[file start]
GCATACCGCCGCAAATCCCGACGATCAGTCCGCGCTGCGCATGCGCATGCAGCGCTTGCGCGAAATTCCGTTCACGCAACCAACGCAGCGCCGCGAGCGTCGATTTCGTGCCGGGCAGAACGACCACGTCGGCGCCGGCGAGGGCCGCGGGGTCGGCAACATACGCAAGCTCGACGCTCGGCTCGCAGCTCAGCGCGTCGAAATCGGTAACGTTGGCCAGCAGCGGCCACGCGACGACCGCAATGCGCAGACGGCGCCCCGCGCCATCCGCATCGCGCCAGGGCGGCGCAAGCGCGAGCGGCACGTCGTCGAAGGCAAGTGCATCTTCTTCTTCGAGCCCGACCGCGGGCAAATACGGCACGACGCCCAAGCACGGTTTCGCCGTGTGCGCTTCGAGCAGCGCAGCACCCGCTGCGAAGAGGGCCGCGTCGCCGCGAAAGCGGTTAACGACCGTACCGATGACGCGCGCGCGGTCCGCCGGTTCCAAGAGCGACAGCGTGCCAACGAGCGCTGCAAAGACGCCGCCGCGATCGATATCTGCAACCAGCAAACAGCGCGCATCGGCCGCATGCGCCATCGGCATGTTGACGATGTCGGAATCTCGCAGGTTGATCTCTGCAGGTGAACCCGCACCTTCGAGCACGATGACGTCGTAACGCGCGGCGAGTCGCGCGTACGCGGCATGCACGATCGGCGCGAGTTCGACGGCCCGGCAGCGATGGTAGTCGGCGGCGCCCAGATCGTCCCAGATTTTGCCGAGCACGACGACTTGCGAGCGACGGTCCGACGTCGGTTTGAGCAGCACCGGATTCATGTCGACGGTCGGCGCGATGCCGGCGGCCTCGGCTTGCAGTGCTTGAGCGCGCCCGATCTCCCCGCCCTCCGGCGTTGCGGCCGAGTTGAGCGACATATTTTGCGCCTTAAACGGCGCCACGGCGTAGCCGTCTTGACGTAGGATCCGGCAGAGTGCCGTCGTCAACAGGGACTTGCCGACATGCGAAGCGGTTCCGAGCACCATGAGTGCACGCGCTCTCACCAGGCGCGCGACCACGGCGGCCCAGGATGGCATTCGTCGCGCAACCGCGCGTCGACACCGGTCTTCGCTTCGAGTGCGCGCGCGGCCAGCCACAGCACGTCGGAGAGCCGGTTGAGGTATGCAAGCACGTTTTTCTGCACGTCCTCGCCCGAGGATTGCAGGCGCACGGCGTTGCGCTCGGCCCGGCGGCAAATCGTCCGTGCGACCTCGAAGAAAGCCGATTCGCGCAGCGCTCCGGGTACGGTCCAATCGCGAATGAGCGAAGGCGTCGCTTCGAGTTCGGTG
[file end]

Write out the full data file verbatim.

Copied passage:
GCATACCGCCGCAAATCCCGACGATCAGTCCGCGCTGCGCATGCGCATGCAGCGCTTGCGCGAAATTCCGTTCACGCAACCAACGCAGCGCCGCGAGCGTCGATTTCGTGCCGGGCAGAACGACCACGTCGGCGCCGGCGAGGGCCGCGGGGTCGGCAACATACGCAAGCTCGACGCTCGGCTCGCAGCTCAGCGCGTCGAAATCGGTAACGTTGGCCAGCAGCGGCCACGCGACGACCGCAATGCGCAGACGGCGCCCCGCGCCATCCGCATCGCGCCAGGGCGGCGCAAGCGCGAGCGGCACGTCGTCGAAGGCAAGTGCATCTTCTTCTTCGAGCCCGACCGCGGGCAAATACGGCACGACGCCCAAGCACGGTTTCGCCGTGTGCGCTTCGAGCAGCGCAGCACCCGCTGCGAAGAGGGCCGCGTCGCCGCGAAAGCGGTTAACGACCGTACCGATGACGCGCGCGCGGTCCGCCGGTTCCAAGAGCGACAGCGTGCCAACGAGCGCTGCAAAGACGCCGCCGCGATCGATATCTGCAACCAGCAAACAGCGCGCATCGGCCGCATGCGCCATCGGCATGTTGACGATGTCGGAATCTCGCAGGTTGATCTCTGCAGGTGAACCCGCACCTTCGAGCACGATGACGTCGTAACGCGCGGCGAGTCGCGCGTACGCGGCATGCACGATCGGCGCGAGTTCGACGGCCCGGCAGCGATGGTAGTCGGCGGCGCCCAGATCGTCCCAGATTTTGCCGAGCACGACGACTTGCGAGCGACGGTCCGACGTCGGTTTGAGCAGCACCGGATTCATGTCGACGGTCGGCGCGATGCCGGCGGCCTCGGCTTGCAGTGCTTGAGCGCGCCCGATCTCCCCGCCCTCCGGCGTTGCGGCCGAGTTGAGCGACATATTTTGCGCCTTAAACGGCGCCACGGCGTAGCCGTCTTGACGTAGGATCCGGCAGAGTGCCGTCGTCAACAGGGACTTGCCGACATGCGAAGCGGTTCCGAGCACCATGAGTGCACGCGCTCTCACCAGGCGCGCGACCACGGCGGCCCAGGATGGCATTCGTCGCGCAACCGCGCGTCGACACCGGTCTTCGCTTCGAGTGCGCGCGCGGCCAGCCACAGCACGTCGGAGAGCCGGTTGAGGTATGCAAGCACGTTTTTCTGCACGTCCTCGCCCGAGGATTGCAGGCGCACGGCGTTGCGCTCGGCCCGGCGGCAAATCGTCCGTGCGACCTCGAAGAAAGCCGATTCGCGCAGCGCTCCGGGTACGGTCCAATCGCGAATGAGCGAAGGCGTCGCTTCGAGTTCGGTG